Launching a new Telebehavioral Health Strategy

Launching a Telebehavioral Health Strategy: Addressing Gaps in Care and Increasing Access to Behavioral Health Services

Geoffrey Boyce, Chief Executive Officer of InSight Telepsychiatry, spoke at the 11th Annual mHealth and Telehealth World Summit put on by World Congress on Thursday, August 1. He co-presented alongside Lan Chi “Krysti” Vo, MD, the Medical Director of Telehealth, Psychiatry and Behavioral Health Services of the Children’s Hospital of Philadelphia. Attendees included c-suite, VPs and directors of telehealth/telemedicine, virtual care, digital health, innovation, medical informatics and connected health organizations.

Boyce and Vo spoke about building and maintaining a telebehavioral health program using two distinct models. Here are the key takeaways from this presentation.

Academic Medical Center Example: Children’s Hospital of Philadelphia

The Children’s Hospital of Philadelphia, founded in 1855, is the nation’s first hospital for children. When they realized they had an increasing need for mental health services, they decided to leverage internal resources to meet these needs.

They utilize telepsychiatry in collaborative care models with aims to increase behavioral health access, provide additional support to behavioral health clinicians and provide education and training to pediatricians to increase their comfortability with managing behavioral health needs. With the collaborative care approach, they are able to leverage their own resources, including pediatricians, clinical social workers and psychologists, to provide mental health treatment to consumers. In this model, an individual meets with the telepsychiatry provider and pediatrician or therapist.

In addition to providing services internally with telepsychiatry, the Children’s Hospital of Philadelphia’s Department of Child and Adolescent Psychiatry and Behavioral Sciences (DCAPBS) also plans to partner with various community entities to use telebehavioral health to meet the mental health needs of the community.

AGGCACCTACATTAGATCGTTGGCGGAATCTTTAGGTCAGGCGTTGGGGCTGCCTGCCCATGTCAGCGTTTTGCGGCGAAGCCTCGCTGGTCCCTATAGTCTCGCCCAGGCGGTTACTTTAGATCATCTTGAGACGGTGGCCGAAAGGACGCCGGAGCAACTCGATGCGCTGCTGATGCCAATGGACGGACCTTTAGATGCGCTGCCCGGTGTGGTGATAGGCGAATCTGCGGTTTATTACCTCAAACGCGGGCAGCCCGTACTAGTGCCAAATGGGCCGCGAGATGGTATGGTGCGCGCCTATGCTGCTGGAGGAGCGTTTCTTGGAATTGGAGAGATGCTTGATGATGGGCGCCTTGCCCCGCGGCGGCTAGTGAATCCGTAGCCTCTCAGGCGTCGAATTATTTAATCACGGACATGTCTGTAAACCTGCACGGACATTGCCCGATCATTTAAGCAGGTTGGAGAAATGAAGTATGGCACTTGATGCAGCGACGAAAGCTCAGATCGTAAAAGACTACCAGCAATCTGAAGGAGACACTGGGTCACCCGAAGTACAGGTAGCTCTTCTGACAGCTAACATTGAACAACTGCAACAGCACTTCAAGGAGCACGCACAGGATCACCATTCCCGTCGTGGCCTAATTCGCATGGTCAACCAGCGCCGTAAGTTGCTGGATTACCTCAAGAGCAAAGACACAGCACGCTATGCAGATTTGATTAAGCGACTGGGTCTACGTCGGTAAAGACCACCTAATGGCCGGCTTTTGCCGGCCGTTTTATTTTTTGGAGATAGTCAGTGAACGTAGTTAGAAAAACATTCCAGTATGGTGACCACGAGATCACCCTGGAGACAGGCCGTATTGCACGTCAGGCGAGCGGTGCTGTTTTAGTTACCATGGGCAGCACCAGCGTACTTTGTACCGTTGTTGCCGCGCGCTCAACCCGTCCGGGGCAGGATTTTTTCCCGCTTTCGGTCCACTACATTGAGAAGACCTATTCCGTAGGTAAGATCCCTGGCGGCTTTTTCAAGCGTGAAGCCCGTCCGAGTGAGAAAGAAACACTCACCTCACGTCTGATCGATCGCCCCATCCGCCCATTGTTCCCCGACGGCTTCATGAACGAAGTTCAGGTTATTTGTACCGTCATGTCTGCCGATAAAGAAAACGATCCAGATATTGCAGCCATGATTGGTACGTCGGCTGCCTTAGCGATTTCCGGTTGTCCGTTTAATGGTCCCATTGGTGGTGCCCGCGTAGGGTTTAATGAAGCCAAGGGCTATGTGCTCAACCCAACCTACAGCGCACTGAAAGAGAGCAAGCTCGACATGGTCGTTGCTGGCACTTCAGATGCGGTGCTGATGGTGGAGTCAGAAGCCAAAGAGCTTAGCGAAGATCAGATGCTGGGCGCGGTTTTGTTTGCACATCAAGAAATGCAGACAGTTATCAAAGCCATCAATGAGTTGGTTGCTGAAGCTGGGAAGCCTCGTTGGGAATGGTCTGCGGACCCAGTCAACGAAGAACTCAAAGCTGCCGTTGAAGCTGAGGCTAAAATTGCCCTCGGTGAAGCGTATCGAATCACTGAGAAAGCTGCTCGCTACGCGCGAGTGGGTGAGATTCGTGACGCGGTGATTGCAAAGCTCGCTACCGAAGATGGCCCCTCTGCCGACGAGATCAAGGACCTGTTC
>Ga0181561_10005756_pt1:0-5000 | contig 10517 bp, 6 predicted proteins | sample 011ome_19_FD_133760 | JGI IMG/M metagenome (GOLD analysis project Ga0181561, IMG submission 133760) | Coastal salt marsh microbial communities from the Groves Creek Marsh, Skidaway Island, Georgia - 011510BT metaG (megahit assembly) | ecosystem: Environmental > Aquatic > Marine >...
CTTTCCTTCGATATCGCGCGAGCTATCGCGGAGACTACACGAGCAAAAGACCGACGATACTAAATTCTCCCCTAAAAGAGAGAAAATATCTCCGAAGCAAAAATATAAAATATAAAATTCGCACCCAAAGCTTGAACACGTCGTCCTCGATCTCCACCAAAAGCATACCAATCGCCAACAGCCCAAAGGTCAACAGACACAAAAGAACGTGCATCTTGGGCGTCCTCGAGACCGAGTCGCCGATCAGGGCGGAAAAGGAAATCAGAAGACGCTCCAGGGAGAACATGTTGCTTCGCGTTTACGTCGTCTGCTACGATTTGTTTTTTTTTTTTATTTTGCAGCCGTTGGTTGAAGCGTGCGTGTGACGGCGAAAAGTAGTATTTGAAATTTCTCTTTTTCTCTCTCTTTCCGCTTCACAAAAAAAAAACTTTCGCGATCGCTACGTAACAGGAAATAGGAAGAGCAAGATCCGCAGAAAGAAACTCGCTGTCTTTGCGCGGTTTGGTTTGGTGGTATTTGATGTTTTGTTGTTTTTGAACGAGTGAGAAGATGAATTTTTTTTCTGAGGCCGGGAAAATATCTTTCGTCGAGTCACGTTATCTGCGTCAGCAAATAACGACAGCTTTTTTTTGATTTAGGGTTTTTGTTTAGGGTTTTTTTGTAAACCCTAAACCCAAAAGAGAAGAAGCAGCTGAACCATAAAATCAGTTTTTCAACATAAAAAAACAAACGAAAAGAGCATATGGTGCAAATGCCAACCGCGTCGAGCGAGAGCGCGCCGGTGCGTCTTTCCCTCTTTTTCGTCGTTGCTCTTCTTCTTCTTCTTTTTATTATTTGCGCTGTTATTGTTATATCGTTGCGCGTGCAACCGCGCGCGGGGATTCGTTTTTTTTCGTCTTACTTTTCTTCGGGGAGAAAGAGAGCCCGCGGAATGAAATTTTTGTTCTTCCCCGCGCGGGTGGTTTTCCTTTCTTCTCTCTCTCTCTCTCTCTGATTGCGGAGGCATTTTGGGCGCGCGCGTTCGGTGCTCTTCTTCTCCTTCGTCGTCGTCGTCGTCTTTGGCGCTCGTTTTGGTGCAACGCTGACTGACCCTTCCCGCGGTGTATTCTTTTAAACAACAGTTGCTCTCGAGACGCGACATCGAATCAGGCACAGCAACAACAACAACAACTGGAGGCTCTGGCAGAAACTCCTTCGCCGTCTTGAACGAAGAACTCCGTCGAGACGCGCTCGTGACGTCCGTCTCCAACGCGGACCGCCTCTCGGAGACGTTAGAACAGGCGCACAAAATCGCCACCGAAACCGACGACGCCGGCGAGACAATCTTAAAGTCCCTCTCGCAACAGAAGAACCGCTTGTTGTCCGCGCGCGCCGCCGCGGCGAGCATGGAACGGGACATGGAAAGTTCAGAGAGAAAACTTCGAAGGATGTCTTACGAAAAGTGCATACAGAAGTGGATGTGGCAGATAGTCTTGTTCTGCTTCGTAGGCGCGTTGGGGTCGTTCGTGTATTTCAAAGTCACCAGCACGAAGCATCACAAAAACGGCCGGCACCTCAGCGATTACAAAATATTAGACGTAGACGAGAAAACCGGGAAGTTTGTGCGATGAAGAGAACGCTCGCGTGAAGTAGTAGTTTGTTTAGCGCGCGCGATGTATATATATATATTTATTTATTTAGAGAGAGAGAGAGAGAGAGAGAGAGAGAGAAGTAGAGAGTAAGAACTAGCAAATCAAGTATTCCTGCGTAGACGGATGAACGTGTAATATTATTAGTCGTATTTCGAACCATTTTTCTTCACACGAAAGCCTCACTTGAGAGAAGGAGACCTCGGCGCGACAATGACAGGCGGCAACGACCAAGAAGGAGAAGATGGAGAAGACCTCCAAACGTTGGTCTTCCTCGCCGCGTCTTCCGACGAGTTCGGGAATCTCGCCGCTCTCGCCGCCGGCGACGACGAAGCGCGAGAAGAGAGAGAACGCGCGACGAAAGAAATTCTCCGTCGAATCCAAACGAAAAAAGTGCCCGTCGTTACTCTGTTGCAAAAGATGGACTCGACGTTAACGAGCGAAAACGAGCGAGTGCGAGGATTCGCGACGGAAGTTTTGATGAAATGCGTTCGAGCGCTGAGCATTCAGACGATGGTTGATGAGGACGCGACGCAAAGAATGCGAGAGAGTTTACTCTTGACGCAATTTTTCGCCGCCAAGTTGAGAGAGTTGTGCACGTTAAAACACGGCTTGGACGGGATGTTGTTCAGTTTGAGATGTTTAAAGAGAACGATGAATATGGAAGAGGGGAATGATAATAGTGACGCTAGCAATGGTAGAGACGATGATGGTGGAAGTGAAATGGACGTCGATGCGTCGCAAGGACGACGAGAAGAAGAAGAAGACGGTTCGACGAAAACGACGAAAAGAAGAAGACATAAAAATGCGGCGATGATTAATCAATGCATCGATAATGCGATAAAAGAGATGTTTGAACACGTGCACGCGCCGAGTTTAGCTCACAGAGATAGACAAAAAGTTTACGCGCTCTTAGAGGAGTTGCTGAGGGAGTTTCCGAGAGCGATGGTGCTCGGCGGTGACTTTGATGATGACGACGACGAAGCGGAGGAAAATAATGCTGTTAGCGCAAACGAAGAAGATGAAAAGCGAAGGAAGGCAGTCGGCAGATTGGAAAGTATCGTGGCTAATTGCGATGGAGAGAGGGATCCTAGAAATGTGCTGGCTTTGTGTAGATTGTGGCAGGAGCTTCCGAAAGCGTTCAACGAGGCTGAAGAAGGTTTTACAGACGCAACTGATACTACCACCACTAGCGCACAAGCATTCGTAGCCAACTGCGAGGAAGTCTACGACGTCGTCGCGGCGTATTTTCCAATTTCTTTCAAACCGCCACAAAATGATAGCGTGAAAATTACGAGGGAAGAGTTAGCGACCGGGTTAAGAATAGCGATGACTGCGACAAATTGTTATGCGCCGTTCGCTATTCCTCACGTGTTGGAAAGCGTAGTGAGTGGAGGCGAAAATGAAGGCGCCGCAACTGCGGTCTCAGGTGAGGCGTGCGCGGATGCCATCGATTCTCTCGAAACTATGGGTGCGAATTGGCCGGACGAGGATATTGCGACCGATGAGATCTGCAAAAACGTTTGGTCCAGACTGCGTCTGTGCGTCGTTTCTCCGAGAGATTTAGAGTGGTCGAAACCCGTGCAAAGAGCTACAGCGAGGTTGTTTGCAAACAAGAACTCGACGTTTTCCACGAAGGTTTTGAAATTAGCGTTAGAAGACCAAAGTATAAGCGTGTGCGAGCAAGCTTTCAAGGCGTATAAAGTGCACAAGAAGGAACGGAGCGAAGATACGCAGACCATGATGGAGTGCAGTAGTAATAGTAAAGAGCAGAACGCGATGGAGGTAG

Outsourced Provider Example: InSight Telepsychiatry

InSight Telepsychiatry, a private telepsychiatry provider organization with 20 years of experience, partners with organizations such as hospitals, health systems, outpatient facilities, community mental health programs and more to provide access to psychiatrists and psychiatric mental health nurse practitioners.

While, implementing a telebehavioral health program with outside providers is often thought of as a “band-aid” for the immediate needs of an organization to backfill gaps and provide temporary coverage, InSight stresses that telepsychiatry needs to be seen as a long-term solution. With telepsychiatry, organizations can add more resources in the longer-term, use existing resources more effectively, improve efficacy of existing programs, develop new programs, facilitate behavioral health integration and build and enhance relationships.

Telepsychiatry enhances relationships with the in-house team, partners, fellow community agencies and consumers. Since telepsychiatry can be used across a wide variety of sites and settings, it also serves to connect communities. Connected community models create a comprehensive, sustainable and multi-faceted behavioral health strategy that improves treatment access at key entry points and across all levels of care.

Key Considerations for Implementing and Launching a Program

Before implementing and launching a program through either model, there are several key considerations. This includes, but is not limited to, reimbursement, licensure and credentialing, training and designing workflows. It is important to keep in mind that reimbursement varies by location and by state for Medicare, Medicaid and private payer coverage. When it comes to licensure, providers should be licensed in the state where the consumer is located and the licensure process also varies from state-to-state. There is often bureaucracy hindering the ability for providers to be credentialed at multiple sites in a timely manner so it is important for organizations to take into account how long the process takes.

Another consideration is how to train both onsite and remote team members. Onsite team members should know how to talk about telepsychiatry with consumers and how to communicate effectively with a remote provider. It is also important to consider who should be in the room with the individual and assist with the session, particularly with children. Organizations also need a telepsychiatry presenter to take vitals, set up rooms before sessions and connect to the telepsychiatry provider.

Remote providers need to know best practices at the organization where they are providing services such as where to make referrals, nuances of prescribing and how they are going to stay up to date with organizational changes and updates.

To stay up to date on telebehavioral health strategy, organizations such as the American Telemedicine Association, OPEN MINDS, Telehealth Resource Centers and the Center for Connected Health Policy are great resources.

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